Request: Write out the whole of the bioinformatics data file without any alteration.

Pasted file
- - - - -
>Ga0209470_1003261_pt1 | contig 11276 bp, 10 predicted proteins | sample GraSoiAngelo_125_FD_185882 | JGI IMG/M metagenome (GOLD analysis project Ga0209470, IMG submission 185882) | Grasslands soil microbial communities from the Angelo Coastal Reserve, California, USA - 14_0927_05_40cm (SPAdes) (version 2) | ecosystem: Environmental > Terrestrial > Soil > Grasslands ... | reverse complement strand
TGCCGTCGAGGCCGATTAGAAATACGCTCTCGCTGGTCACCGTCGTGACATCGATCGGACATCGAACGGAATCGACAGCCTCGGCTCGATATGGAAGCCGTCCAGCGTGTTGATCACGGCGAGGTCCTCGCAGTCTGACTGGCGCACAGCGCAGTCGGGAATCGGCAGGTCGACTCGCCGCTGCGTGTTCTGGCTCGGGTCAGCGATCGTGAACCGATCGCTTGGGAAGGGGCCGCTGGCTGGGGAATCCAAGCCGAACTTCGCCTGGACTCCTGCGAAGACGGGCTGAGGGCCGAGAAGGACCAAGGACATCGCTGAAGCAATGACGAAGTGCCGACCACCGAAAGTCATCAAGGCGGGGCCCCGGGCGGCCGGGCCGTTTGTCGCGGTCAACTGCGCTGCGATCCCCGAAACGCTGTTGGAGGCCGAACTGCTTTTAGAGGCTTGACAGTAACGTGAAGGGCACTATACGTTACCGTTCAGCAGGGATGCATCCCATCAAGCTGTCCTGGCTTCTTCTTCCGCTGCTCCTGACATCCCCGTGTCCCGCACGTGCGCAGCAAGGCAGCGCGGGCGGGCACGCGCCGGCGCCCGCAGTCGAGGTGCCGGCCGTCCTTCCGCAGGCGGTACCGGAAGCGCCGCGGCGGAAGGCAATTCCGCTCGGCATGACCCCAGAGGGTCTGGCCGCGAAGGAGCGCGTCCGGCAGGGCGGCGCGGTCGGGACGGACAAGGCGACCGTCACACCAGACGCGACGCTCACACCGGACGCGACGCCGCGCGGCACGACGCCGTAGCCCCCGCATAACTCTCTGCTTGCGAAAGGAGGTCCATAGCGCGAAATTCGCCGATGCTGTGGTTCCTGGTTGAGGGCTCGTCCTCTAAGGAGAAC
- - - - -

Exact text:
>Ga0209470_1003261_pt1 | contig 11276 bp, 10 predicted proteins | sample GraSoiAngelo_125_FD_185882 | JGI IMG/M metagenome (GOLD analysis project Ga0209470, IMG submission 185882) | Grasslands soil microbial communities from the Angelo Coastal Reserve, California, USA - 14_0927_05_40cm (SPAdes) (version 2) | ecosystem: Environmental > Terrestrial > Soil > Grasslands ... | reverse complement strand
TGCCGTCGAGGCCGATTAGAAATACGCTCTCGCTGGTCACCGTCGTGACATCGATCGGACATCGAACGGAATCGACAGCCTCGGCTCGATATGGAAGCCGTCCAGCGTGTTGATCACGGCGAGGTCCTCGCAGTCTGACTGGCGCACAGCGCAGTCGGGAATCGGCAGGTCGACTCGCCGCTGCGTGTTCTGGCTCGGGTCAGCGATCGTGAACCGATCGCTTGGGAAGGGGCCGCTGGCTGGGGAATCCAAGCCGAACTTCGCCTGGACTCCTGCGAAGACGGGCTGAGGGCCGAGAAGGACCAAGGACATCGCTGAAGCAATGACGAAGTGCCGACCACCGAAAGTCATCAAGGCGGGGCCCCGGGCGGCCGGGCCGTTTGTCGCGGTCAACTGCGCTGCGATCCCCGAAACGCTGTTGGAGGCCGAACTGCTTTTAGAGGCTTGACAGTAACGTGAAGGGCACTATACGTTACCGTTCAGCAGGGATGCATCCCATCAAGCTGTCCTGGCTTCTTCTTCCGCTGCTCCTGACATCCCCGTGTCCCGCACGTGCGCAGCAAGGCAGCGCGGGCGGGCACGCGCCGGCGCCCGCAGTCGAGGTGCCGGCCGTCCTTCCGCAGGCGGTACCGGAAGCGCCGCGGCGGAAGGCAATTCCGCTCGGCATGACCCCAGAGGGTCTGGCCGCGAAGGAGCGCGTCCGGCAGGGCGGCGCGGTCGGGACGGACAAGGCGACCGTCACACCAGACGCGACGCTCACACCGGACGCGACGCCGCGCGGCACGACGCCGTAGCCCCCGCATAACTCTCTGCTTGCGAAAGGAGGTCCATAGCGCGAAATTCGCCGATGCTGTGGTTCCTGGTTGAGGGCTCGTCCTCTAAGGAGAAC